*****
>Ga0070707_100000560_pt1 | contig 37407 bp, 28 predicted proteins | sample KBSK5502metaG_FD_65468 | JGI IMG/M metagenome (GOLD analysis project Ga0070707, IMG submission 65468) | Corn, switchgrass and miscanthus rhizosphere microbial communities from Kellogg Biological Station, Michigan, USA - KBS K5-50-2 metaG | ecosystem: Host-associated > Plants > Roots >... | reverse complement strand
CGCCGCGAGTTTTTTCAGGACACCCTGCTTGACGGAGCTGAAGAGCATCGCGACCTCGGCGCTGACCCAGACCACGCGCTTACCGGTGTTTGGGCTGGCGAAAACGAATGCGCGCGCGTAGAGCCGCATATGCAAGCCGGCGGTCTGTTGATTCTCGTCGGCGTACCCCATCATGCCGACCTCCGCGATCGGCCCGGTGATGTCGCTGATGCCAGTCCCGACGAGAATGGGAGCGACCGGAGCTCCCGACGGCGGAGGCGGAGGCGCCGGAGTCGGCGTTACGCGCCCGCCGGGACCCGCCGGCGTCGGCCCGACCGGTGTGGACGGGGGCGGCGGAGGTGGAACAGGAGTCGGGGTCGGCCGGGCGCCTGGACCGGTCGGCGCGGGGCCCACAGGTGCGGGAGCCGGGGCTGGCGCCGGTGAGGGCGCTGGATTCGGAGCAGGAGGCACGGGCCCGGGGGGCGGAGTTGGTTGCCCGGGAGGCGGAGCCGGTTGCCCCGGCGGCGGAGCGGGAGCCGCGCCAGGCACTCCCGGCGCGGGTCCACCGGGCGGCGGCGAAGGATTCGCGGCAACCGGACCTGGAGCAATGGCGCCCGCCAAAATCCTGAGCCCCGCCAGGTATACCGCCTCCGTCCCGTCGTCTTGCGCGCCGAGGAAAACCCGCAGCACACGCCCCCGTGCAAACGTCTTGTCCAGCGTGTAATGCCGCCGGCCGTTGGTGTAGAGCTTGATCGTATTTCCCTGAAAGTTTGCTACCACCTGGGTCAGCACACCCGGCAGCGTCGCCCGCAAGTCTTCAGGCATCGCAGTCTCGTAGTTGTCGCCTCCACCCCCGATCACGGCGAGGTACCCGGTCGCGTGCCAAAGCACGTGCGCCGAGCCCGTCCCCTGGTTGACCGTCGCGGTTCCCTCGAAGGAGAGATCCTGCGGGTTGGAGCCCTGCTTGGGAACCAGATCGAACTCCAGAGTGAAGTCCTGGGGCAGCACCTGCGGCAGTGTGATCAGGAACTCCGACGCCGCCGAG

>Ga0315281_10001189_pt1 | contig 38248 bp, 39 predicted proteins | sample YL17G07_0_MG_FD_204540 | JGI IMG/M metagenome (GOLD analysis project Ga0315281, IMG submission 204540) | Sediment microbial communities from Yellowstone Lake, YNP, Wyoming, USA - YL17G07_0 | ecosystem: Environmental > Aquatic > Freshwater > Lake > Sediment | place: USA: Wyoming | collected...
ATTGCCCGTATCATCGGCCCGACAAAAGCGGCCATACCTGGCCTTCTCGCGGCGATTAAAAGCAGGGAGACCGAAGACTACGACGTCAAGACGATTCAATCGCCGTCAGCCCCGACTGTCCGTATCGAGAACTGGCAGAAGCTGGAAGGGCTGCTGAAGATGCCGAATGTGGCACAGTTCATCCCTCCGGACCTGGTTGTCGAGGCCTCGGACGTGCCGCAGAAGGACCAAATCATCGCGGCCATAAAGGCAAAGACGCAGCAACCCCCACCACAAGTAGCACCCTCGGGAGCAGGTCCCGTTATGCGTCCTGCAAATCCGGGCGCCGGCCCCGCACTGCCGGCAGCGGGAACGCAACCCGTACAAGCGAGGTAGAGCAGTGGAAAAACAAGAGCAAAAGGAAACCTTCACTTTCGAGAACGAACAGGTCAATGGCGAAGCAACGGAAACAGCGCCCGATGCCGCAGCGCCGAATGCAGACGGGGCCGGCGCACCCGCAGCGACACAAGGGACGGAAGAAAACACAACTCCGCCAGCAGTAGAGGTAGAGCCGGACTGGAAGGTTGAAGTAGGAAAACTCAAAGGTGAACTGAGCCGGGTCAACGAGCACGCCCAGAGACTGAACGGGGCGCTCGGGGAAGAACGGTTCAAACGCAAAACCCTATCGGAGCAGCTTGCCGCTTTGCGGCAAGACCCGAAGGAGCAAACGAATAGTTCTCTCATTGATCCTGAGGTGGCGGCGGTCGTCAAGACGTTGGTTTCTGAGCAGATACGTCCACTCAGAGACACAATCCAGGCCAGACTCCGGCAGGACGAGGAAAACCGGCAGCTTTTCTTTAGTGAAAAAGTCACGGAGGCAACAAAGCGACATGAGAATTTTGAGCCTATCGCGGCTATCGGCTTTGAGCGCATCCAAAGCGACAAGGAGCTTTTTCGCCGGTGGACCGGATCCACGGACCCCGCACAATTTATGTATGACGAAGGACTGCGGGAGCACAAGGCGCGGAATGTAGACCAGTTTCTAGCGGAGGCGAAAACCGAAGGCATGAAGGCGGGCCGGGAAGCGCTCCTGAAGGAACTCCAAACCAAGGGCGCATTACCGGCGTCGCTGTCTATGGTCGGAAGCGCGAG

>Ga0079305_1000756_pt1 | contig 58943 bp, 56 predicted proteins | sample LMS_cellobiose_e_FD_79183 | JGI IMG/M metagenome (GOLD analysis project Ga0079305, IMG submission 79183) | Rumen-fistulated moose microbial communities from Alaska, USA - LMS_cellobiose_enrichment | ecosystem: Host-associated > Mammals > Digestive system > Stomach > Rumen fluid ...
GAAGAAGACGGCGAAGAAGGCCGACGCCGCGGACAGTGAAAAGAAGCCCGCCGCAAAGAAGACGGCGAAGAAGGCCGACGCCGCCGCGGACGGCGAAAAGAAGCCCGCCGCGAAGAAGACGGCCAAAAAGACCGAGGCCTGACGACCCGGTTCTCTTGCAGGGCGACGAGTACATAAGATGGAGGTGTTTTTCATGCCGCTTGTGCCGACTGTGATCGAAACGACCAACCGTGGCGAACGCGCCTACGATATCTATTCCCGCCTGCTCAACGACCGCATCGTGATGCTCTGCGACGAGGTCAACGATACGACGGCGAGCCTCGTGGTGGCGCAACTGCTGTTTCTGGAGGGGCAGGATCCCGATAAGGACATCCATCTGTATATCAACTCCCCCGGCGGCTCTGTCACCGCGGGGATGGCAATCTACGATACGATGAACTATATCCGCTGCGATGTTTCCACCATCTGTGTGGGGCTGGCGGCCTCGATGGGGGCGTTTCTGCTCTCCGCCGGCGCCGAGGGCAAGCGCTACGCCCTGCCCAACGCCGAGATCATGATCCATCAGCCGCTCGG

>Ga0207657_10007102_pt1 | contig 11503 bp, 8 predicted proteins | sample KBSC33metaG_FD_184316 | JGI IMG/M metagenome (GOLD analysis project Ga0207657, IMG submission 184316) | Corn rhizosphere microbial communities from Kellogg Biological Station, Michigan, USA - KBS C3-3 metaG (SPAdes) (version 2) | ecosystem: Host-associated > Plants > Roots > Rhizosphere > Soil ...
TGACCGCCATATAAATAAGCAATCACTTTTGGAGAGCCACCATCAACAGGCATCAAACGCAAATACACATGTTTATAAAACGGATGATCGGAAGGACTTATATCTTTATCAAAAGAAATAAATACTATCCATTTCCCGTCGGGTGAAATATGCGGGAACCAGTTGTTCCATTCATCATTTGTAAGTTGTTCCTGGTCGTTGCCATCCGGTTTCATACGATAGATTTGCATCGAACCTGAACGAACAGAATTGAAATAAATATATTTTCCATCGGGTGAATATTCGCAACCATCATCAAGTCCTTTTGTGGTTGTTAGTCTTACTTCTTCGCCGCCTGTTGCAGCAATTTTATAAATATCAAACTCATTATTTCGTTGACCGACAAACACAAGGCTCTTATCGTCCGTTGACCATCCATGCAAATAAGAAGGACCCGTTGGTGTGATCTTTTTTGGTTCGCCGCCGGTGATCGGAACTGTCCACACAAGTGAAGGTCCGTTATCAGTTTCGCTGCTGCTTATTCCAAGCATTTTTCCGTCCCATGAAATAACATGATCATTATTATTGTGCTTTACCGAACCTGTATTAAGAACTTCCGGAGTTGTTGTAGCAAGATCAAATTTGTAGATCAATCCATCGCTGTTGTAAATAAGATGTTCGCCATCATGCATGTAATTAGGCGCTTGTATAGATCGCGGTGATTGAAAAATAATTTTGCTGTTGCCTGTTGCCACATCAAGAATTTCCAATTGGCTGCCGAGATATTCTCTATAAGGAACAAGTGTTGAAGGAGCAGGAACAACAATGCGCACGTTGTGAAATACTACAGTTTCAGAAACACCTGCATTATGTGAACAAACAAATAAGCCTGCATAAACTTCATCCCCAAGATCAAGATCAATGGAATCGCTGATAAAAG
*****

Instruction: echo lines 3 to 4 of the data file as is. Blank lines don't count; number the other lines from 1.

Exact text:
>Ga0315281_10001189_pt1 | contig 38248 bp, 39 predicted proteins | sample YL17G07_0_MG_FD_204540 | JGI IMG/M metagenome (GOLD analysis project Ga0315281, IMG submission 204540) | Sediment microbial communities from Yellowstone Lake, YNP, Wyoming, USA - YL17G07_0 | ecosystem: Environmental > Aquatic > Freshwater > Lake > Sediment | place: USA: Wyoming | collected...
ATTGCCCGTATCATCGGCCCGACAAAAGCGGCCATACCTGGCCTTCTCGCGGCGATTAAAAGCAGGGAGACCGAAGACTACGACGTCAAGACGATTCAATCGCCGTCAGCCCCGACTGTCCGTATCGAGAACTGGCAGAAGCTGGAAGGGCTGCTGAAGATGCCGAATGTGGCACAGTTCATCCCTCCGGACCTGGTTGTCGAGGCCTCGGACGTGCCGCAGAAGGACCAAATCATCGCGGCCATAAAGGCAAAGACGCAGCAACCCCCACCACAAGTAGCACCCTCGGGAGCAGGTCCCGTTATGCGTCCTGCAAATCCGGGCGCCGGCCCCGCACTGCCGGCAGCGGGAACGCAACCCGTACAAGCGAGGTAGAGCAGTGGAAAAACAAGAGCAAAAGGAAACCTTCACTTTCGAGAACGAACAGGTCAATGGCGAAGCAACGGAAACAGCGCCCGATGCCGCAGCGCCGAATGCAGACGGGGCCGGCGCACCCGCAGCGACACAAGGGACGGAAGAAAACACAACTCCGCCAGCAGTAGAGGTAGAGCCGGACTGGAAGGTTGAAGTAGGAAAACTCAAAGGTGAACTGAGCCGGGTCAACGAGCACGCCCAGAGACTGAACGGGGCGCTCGGGGAAGAACGGTTCAAACGCAAAACCCTATCGGAGCAGCTTGCCGCTTTGCGGCAAGACCCGAAGGAGCAAACGAATAGTTCTCTCATTGATCCTGAGGTGGCGGCGGTCGTCAAGACGTTGGTTTCTGAGCAGATACGTCCACTCAGAGACACAATCCAGGCCAGACTCCGGCAGGACGAGGAAAACCGGCAGCTTTTCTTTAGTGAAAAAGTCACGGAGGCAACAAAGCGACATGAGAATTTTGAGCCTATCGCGGCTATCGGCTTTGAGCGCATCCAAAGCGACAAGGAGCTTTTTCGCCGGTGGACCGGATCCACGGACCCCGCACAATTTATGTATGACGAAGGACTGCGGGAGCACAAGGCGCGGAATGTAGACCAGTTTCTAGCGGAGGCGAAAACCGAAGGCATGAAGGCGGGCCGGGAAGCGCTCCTGAAGGAACTCCAAACCAAGGGCGCATTACCGGCGTCGCTGTCTATGGTCGGAAGCGCGAG